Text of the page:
Handset is another term that means different things to different people. Handset is used to describe the receiver on a phone, an entire phone or a cell phone. It is sometimes mistakenly used instead of the word headset. For the purposes of this discussion, we will define a handset as the receiver or the part of the phone that you hold to talk and listen.
There are many handsets made for different phones. Our company, Applied Voice and Data deals with handsets on business phone systems. Handsets are not all the same. They differ in fit, color and internal components. If your handset isn't the right size and shape, it won't fit properly in the cradle to hang up a call or it will fall off if wall-mounted. There are many different colors to handsets as well. Finally, if the internal components aren't made to match your phone, you and your caller won't be able to hear each other well, if at all. Different phone systems, even from the same manufacturer, often require different handsets.
Handsets break. It is a fact of life. People drop them, slam them, throw them and knock them out of their cradle when wall-mounted. It is probably the most common part on a phone that goes bad. Their vulnerability is unique since they are easily dropped and they are in the hands of people who may have become upset.
Given this fact, it is hard to find handsets. Most interconnects (phone companies that install and service phone systems in a local area) don't respond too quickly to a call requesting a replacement handset. They don't stock them or know where to find them. They may be too busy to stop what they are doing to solve such a small problem. I know of a lot of customers who became too frustrated and replaced the whole phone at a much higher expense.
Replacing a bad handset is something end users can easily and inexpensively fix themselves. The first thing to do is to make sure the handset is the problem. Get a handset that is known to work well from another phone on the same phone system and put it on the phone you are having trouble hearing on. If the phone now works, you have isolated the bad component. If not, try replacing the handset cord, too. If that doesn't work, you have a bad phone.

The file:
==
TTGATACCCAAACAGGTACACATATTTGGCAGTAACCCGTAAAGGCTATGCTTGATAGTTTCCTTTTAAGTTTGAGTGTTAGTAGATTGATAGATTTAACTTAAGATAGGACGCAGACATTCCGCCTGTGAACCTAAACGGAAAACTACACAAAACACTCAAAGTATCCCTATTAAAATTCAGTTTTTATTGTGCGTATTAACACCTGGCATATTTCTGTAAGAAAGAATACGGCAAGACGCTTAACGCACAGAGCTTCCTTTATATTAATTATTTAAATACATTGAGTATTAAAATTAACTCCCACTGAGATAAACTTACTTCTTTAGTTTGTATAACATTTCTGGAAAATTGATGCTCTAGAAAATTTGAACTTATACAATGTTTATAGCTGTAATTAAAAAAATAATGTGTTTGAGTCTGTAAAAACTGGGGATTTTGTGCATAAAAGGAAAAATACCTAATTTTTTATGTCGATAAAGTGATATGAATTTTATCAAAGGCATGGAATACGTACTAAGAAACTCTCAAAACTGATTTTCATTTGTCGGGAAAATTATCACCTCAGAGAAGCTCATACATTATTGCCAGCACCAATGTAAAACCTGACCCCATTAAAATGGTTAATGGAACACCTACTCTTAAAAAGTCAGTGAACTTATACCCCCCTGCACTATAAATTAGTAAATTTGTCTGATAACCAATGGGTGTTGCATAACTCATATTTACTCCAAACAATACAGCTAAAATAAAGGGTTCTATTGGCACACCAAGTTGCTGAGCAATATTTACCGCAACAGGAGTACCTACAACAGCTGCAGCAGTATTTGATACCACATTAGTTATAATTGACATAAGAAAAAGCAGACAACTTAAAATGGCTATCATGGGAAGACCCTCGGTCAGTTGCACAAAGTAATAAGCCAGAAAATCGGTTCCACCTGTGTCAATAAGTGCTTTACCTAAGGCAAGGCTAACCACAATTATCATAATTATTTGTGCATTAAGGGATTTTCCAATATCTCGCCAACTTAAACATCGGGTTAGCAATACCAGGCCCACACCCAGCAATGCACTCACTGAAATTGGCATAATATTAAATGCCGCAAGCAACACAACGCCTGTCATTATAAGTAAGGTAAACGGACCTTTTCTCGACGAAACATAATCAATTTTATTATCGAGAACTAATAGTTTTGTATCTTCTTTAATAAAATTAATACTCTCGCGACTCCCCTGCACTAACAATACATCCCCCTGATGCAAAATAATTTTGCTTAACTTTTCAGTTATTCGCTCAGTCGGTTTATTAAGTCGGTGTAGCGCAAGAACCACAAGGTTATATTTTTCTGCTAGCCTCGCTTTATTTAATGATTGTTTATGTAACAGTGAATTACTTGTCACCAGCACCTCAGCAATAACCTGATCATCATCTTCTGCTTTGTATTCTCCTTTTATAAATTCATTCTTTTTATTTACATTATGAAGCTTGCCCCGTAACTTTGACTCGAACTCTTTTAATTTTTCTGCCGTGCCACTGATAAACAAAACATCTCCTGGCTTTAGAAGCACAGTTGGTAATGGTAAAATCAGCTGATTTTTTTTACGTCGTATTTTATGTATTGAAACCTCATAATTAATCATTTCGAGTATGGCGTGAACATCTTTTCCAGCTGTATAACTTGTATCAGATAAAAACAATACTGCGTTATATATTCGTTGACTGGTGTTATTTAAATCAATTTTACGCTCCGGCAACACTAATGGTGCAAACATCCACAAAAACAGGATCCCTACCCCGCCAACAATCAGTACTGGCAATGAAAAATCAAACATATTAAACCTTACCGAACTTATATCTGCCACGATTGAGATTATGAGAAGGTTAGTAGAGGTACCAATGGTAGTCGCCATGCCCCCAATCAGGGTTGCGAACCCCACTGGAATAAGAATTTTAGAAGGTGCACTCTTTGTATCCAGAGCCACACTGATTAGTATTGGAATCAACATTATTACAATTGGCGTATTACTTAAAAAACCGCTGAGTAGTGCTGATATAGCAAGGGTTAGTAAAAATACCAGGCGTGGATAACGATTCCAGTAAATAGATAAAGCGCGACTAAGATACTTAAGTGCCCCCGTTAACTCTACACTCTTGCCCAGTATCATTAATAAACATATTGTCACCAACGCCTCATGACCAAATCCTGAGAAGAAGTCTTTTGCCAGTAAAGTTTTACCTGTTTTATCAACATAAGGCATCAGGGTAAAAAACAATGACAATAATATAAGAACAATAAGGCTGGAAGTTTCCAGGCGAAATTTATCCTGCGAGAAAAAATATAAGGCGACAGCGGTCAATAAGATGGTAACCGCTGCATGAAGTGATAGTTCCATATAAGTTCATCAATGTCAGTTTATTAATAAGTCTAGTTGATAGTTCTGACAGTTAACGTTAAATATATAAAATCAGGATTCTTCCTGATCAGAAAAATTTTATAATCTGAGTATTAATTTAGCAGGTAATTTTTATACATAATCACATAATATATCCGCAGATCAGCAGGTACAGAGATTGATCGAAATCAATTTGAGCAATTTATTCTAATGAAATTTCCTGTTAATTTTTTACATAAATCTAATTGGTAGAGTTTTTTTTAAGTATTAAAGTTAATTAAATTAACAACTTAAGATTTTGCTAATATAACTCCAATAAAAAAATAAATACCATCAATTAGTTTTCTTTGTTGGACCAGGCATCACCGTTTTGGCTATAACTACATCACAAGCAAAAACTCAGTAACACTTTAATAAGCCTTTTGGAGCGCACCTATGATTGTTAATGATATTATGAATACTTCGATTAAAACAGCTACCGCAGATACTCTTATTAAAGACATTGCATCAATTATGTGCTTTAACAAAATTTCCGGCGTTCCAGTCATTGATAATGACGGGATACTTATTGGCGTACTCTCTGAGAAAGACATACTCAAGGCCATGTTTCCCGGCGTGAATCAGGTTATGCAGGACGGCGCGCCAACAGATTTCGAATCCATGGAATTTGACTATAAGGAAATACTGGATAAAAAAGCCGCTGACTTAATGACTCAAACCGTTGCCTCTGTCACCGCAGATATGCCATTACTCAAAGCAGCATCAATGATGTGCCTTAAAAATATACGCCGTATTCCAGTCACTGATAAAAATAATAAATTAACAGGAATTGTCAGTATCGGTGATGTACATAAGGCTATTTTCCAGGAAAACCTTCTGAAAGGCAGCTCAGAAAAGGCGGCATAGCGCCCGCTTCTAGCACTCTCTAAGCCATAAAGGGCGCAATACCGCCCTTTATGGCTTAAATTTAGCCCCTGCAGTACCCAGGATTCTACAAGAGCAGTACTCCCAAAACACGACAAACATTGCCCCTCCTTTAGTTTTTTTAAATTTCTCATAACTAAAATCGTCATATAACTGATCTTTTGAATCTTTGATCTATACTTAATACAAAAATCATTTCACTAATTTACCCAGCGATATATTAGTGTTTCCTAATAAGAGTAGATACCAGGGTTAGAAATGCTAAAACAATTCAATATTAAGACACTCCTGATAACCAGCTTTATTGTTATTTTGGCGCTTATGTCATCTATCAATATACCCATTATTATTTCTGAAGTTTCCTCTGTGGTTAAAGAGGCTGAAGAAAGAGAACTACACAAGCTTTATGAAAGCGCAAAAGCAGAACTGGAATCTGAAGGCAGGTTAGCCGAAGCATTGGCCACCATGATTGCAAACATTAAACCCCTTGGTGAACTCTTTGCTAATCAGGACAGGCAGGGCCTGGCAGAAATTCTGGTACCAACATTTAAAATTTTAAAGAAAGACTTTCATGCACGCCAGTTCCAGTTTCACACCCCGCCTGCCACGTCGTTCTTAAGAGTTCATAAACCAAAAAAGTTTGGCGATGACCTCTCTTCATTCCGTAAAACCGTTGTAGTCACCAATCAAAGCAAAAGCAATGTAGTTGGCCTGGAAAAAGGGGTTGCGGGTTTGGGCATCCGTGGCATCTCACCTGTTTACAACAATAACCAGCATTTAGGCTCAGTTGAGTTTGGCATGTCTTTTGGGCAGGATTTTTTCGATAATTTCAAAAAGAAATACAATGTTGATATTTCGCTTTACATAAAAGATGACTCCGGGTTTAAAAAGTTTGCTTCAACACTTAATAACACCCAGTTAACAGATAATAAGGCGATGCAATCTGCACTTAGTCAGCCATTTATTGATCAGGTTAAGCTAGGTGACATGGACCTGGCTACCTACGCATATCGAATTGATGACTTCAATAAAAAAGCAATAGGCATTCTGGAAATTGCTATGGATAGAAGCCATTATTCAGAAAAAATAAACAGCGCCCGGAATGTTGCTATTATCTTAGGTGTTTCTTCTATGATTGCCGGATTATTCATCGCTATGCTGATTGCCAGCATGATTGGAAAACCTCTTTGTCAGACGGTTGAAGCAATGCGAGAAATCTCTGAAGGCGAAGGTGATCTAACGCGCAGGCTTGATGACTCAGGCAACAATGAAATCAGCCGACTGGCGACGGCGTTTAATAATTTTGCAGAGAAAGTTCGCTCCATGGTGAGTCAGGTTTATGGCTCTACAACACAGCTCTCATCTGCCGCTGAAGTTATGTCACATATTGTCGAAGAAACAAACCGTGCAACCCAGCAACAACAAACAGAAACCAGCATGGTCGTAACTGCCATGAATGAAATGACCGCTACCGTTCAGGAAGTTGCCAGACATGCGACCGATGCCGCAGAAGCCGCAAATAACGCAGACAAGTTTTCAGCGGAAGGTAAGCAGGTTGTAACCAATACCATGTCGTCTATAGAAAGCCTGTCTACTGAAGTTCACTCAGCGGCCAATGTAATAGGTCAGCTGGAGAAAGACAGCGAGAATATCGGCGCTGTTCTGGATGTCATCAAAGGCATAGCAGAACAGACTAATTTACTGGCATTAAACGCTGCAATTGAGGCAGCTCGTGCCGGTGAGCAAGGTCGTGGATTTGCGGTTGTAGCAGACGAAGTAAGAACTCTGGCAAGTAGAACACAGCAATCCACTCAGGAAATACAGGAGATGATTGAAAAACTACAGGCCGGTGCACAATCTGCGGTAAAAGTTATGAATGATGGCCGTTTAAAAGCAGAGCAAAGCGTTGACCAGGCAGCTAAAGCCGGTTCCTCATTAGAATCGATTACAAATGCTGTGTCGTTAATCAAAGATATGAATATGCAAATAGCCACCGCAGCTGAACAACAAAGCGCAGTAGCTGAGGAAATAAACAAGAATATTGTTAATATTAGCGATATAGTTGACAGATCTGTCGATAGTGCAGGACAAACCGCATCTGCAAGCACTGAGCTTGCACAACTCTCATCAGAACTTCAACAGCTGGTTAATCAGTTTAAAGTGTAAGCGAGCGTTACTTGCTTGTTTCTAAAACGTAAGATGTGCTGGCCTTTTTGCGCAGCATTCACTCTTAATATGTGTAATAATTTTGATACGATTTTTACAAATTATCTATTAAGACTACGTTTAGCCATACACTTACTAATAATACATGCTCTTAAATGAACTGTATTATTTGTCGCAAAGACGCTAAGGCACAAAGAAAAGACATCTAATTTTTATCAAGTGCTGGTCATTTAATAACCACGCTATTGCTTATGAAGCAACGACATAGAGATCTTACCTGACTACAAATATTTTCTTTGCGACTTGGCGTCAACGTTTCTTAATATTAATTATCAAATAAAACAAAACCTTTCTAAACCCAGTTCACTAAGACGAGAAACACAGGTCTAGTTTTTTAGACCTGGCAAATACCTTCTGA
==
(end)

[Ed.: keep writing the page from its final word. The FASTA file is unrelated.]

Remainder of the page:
If you have determined that the handset is the problem, identify the phone that it is from. Then order the proper product from your phone vendor or find a company that supplies them. This will save you the cost of replacing the entire phone. If you have handsets break now and then, consider keeping a few on hand as spares.
The above advice applies to handsets for business phone systems. If the phone you use is a residential or single line phone, it may be more cost effective to just replace the entire unit. It will also be hard to find a vendor with an exact match for such a phone.
I hope this helps you get all of your phones working.
Short note about the author
Bob Mrozinski has been in the phone system industry for almost twenty years. you can find out more about handsets at http://www.store.yahoo.com/usedphonesforless/handsets.html